Maloney’s book is a fairly comprehensive list of women’s issues — what’s been done, what’s been undone and what still needs to be done. For those who regularly keep up on these issues, not much of the information is new, but it’s interesting to read about the issues from Maloney’s perspective as a policymaker.
She put a “take-action guide” at the end of each chapter, providing contact information for some of the groups and organizations working on specific issues. Her goal is to convince readers to do something, anything: “I hope to persuade you that any action in support of your beliefs matters, whether it is large or small, brief or time-consuming, successful or unsuccessful.”
She included women’s personal stories as well as her own story and a wealth of information from other sources.
She draws upon the work of Martha Burk (Cult of Power: Sex Discrimination in Corporate America and What Can Be Done About It), Ann Crittenden (The Price of Motherhood: Why the Most Important Job in the World is Still the Least Valued), Jody Heymann (The Work, Family, and Equity Index: Where Does the United States Stand Globally?), MomsRising (The Motherhood Manifesto: What America’s Moms Want – and What To Do About It), Evelyn Murphy and E.J. Graff (Getting Even: Why Women Don’t Get Paid Like Men–And What to Do About It), Joan Williams (Unbending Gender: Why Family and Work Conflict and What to Do About It), Marie Wilson (Closing the Leadership Gap: Add Women, Change Everything), among many others.
She also included some of her own research and highlighted inconsistencies between cultural myth and everyday reality.
Maloney mentioned Morgan Stanley, which settled a class-action sex-discrimination case for $54 million and then another one for $46 million, yet it consistently appears on Working Mother magazine’s 100 Best Companies for Working Mothers list, a topic I have written about many times.
You might think that Morgan Stanley would work especially hard to eradicate sex discrimination after so costly [$54 million] an episode. But the firm settled another class action sex discrimination suit in 2007 for $46 million — bringing its overall sex discrimination price tag to an even $100 million. That sounds like a lot, but it only amounts to a few good days of trading.
Despite these incidents, Morgan Stanley has been cited numerous times by Working Mother magazine as one of the 100 Best Companies for Working Mothers. That makes me wonder how bad things are at other companies.
While she pointed out the inconsistency of the companies that appear in Working Mother with their employment track record, she listed in the take-action guide the National Association for Female Executives, which might be a perfectly fine organization. But it falls under the umbrella of Working Mother Media, which publishes Working Mother magazine, whose 100 Best list is — well, let’s just say I’m highly skeptical of the whole thing.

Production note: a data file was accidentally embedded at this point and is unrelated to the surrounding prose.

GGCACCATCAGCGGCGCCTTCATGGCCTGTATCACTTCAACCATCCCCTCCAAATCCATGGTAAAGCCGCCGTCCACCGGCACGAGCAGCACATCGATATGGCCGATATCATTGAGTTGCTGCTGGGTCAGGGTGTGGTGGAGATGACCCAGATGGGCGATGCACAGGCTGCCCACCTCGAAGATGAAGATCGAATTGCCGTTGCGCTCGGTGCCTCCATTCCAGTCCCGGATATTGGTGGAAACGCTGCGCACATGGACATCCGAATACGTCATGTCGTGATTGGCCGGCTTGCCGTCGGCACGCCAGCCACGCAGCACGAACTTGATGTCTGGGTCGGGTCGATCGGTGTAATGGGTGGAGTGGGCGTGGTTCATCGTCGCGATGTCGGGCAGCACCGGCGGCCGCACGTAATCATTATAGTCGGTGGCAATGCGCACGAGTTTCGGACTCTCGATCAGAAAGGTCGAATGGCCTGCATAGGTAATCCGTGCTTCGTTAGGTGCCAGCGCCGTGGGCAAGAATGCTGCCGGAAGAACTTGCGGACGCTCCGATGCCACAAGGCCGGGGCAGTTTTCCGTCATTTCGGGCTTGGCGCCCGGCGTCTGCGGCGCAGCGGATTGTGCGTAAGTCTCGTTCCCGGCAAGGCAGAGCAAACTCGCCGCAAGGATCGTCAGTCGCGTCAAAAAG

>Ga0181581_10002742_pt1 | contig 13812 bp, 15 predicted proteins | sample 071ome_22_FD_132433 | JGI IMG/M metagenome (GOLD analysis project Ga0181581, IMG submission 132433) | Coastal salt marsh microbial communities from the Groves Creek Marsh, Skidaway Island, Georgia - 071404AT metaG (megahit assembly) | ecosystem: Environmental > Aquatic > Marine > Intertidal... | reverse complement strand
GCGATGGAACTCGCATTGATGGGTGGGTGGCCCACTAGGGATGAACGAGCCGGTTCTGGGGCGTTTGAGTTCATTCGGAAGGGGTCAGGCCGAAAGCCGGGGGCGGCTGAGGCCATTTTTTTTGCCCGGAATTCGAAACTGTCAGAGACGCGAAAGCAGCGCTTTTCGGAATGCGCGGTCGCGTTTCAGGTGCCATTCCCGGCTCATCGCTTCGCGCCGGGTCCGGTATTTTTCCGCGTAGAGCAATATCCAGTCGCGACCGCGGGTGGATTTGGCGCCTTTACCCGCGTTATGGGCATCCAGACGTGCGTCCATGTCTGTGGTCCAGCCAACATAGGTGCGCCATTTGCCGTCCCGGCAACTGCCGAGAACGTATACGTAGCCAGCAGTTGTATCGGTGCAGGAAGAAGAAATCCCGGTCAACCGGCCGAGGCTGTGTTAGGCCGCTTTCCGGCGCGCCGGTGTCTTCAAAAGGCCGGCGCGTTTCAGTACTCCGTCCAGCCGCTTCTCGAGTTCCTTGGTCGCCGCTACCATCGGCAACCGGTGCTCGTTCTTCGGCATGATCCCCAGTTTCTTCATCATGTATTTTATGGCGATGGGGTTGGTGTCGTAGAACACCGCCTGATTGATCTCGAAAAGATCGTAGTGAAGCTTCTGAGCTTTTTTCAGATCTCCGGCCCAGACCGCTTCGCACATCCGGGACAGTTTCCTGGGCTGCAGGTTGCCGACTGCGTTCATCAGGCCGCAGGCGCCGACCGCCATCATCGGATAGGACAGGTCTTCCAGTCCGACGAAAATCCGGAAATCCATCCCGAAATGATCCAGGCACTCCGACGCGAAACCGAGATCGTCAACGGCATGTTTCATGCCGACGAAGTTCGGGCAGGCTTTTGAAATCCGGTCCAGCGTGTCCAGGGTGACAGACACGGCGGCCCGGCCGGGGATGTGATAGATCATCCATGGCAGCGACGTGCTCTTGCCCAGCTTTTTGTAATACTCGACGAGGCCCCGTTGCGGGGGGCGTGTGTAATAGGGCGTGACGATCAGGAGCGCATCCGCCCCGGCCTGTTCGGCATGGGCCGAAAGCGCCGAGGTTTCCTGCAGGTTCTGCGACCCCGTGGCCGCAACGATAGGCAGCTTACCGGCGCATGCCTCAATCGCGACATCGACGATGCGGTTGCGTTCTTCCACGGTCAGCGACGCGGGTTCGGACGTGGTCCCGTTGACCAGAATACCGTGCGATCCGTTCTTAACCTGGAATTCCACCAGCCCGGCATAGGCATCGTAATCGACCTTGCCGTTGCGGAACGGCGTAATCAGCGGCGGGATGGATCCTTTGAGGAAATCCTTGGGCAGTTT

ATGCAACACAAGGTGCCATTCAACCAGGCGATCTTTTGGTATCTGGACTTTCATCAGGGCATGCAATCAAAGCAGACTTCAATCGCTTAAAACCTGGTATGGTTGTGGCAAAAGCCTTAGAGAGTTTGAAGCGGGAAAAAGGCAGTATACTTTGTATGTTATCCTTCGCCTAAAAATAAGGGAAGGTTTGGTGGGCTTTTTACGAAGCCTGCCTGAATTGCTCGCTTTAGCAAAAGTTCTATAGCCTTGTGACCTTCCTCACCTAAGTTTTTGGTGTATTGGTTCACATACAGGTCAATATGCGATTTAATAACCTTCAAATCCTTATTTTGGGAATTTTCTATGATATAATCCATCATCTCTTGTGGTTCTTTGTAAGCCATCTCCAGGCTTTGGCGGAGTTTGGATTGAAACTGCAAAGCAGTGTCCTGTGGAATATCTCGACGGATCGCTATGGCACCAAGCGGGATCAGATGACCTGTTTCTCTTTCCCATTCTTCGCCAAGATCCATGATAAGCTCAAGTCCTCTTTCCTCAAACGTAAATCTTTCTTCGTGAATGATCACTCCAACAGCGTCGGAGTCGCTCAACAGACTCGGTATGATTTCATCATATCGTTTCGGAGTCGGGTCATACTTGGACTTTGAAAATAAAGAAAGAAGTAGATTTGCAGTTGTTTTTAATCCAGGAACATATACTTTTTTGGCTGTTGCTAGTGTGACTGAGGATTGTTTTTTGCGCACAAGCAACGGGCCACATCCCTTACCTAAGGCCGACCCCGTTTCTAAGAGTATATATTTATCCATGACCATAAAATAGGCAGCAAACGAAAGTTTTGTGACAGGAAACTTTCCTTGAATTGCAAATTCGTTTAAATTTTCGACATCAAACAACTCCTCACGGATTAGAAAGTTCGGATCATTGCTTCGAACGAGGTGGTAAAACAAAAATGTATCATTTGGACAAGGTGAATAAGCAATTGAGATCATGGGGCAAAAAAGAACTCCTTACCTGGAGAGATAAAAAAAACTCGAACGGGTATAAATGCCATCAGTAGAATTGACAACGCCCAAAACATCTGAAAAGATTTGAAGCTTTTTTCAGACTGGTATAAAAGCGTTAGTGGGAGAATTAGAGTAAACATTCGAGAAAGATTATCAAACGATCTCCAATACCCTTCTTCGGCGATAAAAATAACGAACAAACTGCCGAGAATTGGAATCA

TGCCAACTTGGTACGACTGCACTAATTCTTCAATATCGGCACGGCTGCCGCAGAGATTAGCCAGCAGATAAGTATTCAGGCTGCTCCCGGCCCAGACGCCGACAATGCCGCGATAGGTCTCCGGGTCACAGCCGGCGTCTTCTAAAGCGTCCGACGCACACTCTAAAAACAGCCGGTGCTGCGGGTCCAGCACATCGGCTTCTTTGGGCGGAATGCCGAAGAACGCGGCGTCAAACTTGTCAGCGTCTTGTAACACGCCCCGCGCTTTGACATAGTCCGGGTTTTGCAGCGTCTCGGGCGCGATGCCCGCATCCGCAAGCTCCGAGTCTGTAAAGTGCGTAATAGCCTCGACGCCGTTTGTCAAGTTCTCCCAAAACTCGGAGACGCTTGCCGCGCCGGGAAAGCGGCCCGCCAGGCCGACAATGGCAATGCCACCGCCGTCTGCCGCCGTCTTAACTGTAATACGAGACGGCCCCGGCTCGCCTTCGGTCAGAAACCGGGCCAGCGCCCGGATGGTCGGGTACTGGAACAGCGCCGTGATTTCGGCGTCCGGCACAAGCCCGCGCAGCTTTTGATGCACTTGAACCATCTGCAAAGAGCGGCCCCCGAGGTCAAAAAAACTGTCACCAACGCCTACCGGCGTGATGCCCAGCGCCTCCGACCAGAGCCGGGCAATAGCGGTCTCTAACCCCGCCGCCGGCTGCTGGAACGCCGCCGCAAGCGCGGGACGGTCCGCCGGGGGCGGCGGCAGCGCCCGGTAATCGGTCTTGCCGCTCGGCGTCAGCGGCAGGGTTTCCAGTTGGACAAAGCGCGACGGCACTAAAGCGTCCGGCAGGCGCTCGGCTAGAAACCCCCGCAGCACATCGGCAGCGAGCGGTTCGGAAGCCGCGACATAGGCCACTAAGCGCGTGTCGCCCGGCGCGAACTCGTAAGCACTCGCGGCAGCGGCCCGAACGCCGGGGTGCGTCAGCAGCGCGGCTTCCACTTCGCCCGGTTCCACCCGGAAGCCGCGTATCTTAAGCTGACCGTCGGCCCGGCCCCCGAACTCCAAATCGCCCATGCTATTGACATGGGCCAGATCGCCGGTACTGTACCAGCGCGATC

She also gave this example.
If you drive your Mitsubishi to the airport after filling its tank at Sunoco, board a Boeing-built plane for a United Airlines flight, use your Verizon cell phone service to call your spouse before you take off, and then bite into a Krispy Kreme doughnut, you’ve just enriched six household-name companies that have settled or lost sex discrimination cases and lawsuits in recent years.
Right. At least one of those companies — Verizon — makes Working Mother magazine’s 100 Best Companies for Working Mothers list year after year.
In the take-action guide at the end of the “Health Care That’s Always There” chapter, she recommended (among others) Dove’s Campain for Real Beauty as a way to “start health education early by teaching our young and teenaged girls about issues that affect them.” If you scratch the surface of Dove, you’ll find a wee bit of image manipulation of its own.
Unilever is the maker of Dove products (and major “research” funder), which are the basis for the Campaign for Real Beauty and its self-esteem education for young girls. Unilever also makes and markets Axe products, which exist in a parallel universe where the V.I.X.E.N.S. (Very Interactive Xtremely Entertaining Naughty Supermodels) and Bom Chicka Wah Wahs don’t have “real beauty” or self-esteem issues.
In “The Pretty Woman Myth” chapter, Maloney wrote about misleading portrayals of prostitution in popular culture and mentioned that the Academy Award for Best Original Song in 2006 went to ‘It’s Hard Out Here for a Pimp,'” whose lyrics include:
Wait I got a snow bunny, and a black girl too
You pay the right price and they’ll both do you
That’s the way the game goes, gotta keep it strictly pimpin
Gotta have my hustle tight, makin change off these women, yeah
I remember when that happened, thinking, what?!? There was George Clooney, smugly patting himself on the back for Hollywood being “out of touch” for “giving Hattie McDaniel an Oscar when blacks were still sitting in the backs of theaters.” That was in 1939. Just how long was it, dear George, until the next black person was so honored? That would be 1948, then 1964, then 1982, then 2002. And just how far has Hollywood come, George, by glorifying “the black man” … as a pimp, not to mention portraying women of all colors as simply a venue for making money? Hollywood’s out of touch, George. Ya think?